Another reason for differences in manifestations between kindreds comes from the broad spectrum of genetic abnormalities that underlie the syndrome. These genetic changes occur in the gene for the protein fibrillin, which is found on chromosome 15. The spectrum of mutations is remarkable, ranging from various point mutations to deletions and truncations of the encoded protein. The changes in fibrillin are important to consider from the pathophysiologic perspective. Clearly, one allele of the gene remains intact and is presumably responsible for producing normal fibrillin protein. Fibrillin, a 350-kDa glycoprotein, is a structural component of microfibrillar fibers, threadlike filaments that serve as scaffolding during elastin deposition. Because a fibrillin molecule interacts with other copies of the same molecule during elastogenesis, the notion has developed that the presence of both normal and abnormal proteins causes changes in the integrity, length, and/or physical properties of elastin in supporting tissues. There is no consistent way to predict what the consequences of any of these changes will be, however, and this obviously contributes to at least some of the clinical variation. What is consistent is that fibrillin is involved in forming elastin-containing tissues in the eye, in the aortic wall and heart valves, and in tendons and joints. All of these areas are at risk for change in individuals with Marfan syndrome.

In the clinic, individuals with Marfan syndrome must be treated prospectively, and many management techniques have been developed for individual complications. Joint laxity may be approached both with strengthening exercises and with bracing. Obviously, scoliosis can be managed through bracing, which is best begun early to minimize the need for surgery (while recognizing that it still may be required in certain cases). Ectopia lentis is helped by removing the ectopic lens and making appropriate optical corrections. Early ophthalmologic evaluation also is useful to detect and manage retinal detachment.

New approaches to managing cardiovascular complications in Marfan syndrome patients have been developed. Formerly, there was an important risk of lethal aortic dissection, but this has been reduced by preventive strategies and new surgical techniques. The echocardiogram provides noninvasive measurements of aortic valve function and aortic root dimensions. Additional and more detailed information can be obtained through magnetic resonance imaging. Combined with clinical follow-up observations, these noninvasive approaches permit detection of aortic enlargement as it occurs and before it threatens dissection. While measuring aortic and valvular changes is important, efforts to prevent or minimize these changes also have been studied. The most effective of these is the use of β-blocking drugs. The rationale of this approach is that reducing the contractile force of the left ventricle minimizes the stress on the aortic valve and proximal aorta. β -Blockade can slow the progression of aortic root enlargement and delay the need for surgical repair. This treatment is well tolerated and provides a physiologically rational approach to minimizing the consequences of the underlying tissue defect. Reliable surgical intervention to replace the aortic valve and proximal aorta has been developed. The approach recognizes the abnormal properties of the tissue and thus differs from similar repairs performed in individuals without Marfan syndrome. Because of the connective tissue laxity, it is important to minimize a situation in which the result depends on a single suture line connecting the prosthesis to the aortic tissue of the host. This approach makes the insertion of a prosthesis combining both valve and proximal aorta into the existing aorta of the individual. It maintains the linear integrity (such as it is) of the patient’s own aortic wall, permitting longitudinal strengthening of the wall, preventing further dilation, and solving the problem of valvular regurgitation. Aortic surgery for individuals with Marfan syndrome can be offered prophylactically-before aortic enlargement reaches dangerous dimensions. This, combined with the use of β-blockade, has been an important advance in the long-term care of these individuals. Because the mitral valve also is involved frequently, Marfan syndrome patients may need multiple valve replacements.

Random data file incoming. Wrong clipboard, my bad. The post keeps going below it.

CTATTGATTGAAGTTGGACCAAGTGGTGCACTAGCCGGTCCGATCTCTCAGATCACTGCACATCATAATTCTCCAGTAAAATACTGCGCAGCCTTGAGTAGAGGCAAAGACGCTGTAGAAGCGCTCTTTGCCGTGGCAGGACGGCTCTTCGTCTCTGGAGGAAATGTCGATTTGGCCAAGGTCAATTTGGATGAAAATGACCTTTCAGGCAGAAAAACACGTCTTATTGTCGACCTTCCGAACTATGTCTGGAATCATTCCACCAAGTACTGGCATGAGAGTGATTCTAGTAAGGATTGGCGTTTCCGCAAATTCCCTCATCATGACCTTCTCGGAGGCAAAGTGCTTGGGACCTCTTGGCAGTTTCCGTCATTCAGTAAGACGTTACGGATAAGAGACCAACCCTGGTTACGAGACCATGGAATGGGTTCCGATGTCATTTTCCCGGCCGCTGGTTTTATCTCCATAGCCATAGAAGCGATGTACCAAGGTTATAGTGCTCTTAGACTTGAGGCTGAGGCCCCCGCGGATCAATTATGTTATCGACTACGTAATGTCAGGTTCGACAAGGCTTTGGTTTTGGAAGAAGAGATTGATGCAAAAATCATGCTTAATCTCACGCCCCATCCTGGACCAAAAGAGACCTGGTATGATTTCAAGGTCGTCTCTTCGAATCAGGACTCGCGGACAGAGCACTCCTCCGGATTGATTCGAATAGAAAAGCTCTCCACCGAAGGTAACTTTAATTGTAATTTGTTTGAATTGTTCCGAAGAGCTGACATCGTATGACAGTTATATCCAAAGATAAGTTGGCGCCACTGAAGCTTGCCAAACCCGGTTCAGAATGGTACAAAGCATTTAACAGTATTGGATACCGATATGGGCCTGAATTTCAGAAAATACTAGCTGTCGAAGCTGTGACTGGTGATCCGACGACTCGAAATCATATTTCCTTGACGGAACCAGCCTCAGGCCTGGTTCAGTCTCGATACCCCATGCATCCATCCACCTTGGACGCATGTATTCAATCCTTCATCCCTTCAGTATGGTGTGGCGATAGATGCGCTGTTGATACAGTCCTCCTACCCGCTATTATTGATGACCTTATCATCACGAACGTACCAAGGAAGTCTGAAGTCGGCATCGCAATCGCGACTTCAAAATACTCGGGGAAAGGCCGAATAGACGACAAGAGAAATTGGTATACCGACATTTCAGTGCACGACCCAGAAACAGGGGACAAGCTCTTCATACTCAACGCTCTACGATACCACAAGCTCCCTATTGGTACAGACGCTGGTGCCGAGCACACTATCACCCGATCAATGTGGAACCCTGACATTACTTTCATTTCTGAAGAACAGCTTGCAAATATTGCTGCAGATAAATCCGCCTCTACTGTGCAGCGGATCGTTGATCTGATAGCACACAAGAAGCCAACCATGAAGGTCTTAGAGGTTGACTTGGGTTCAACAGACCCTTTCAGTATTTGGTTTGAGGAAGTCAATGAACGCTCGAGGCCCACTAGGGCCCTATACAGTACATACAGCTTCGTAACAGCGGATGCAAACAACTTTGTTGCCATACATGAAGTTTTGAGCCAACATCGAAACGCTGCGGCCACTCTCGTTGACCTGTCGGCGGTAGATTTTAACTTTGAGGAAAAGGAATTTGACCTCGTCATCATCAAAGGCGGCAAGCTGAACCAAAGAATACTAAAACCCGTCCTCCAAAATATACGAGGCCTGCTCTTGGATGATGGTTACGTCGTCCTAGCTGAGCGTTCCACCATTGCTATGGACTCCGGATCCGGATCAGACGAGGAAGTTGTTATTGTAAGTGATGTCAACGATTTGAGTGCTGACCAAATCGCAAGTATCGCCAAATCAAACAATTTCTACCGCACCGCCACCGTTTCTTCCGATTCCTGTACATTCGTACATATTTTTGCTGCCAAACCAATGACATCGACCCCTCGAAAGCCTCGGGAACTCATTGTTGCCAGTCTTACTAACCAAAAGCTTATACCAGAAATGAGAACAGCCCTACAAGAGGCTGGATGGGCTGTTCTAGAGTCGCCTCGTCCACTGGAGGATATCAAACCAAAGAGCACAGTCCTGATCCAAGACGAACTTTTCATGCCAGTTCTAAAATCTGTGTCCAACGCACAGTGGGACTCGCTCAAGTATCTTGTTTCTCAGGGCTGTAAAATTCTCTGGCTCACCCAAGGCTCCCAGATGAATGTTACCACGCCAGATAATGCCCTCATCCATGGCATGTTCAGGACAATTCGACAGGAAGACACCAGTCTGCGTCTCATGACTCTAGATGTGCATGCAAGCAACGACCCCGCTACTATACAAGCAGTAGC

Women with Marfan syndrome present important considerations during pregnancy and delivery. The increased blood volume that normally develops during pregnancy places the mother at risk for aortic dissection, particularly in the immediate postpartum period. Fortunately, the use of β-blockade and noninvasive measurement of aortic dimensions and valve function have minimized maternal complications.

The pleiotropic manifestations of fibrillin defects make individuals with Marfan syndrome remarkably complex in their presentation. Managing the various clinical problems requires coordinating different medical specialties. In addition, there currently is no way to predict all potential manifestations reliably. Also, it is not currently possible to relate specific fibrillin gene changes to specific clinical manifestations.

However, even within kindreds, where the mutation is necessarily the same, both the pleiotropy and the variable expressivity are puzzling and challenging. Individuals with Marfan syndrome thus present a remarkable contrast to those with achondroplasia in regard to both clinical and underlying gene changes. They also present a contrast to individuals with VRNF, in whom, although the gene changes vary widely, the problems generally remain confined to supporting tissues of the nervous system. Thus, the clinical consequences of individual mutations cannot be separated from the underlying physiologic function(s) of the genes and gene products involved.

US/LS=upper strength/lower strength(ratio of growth)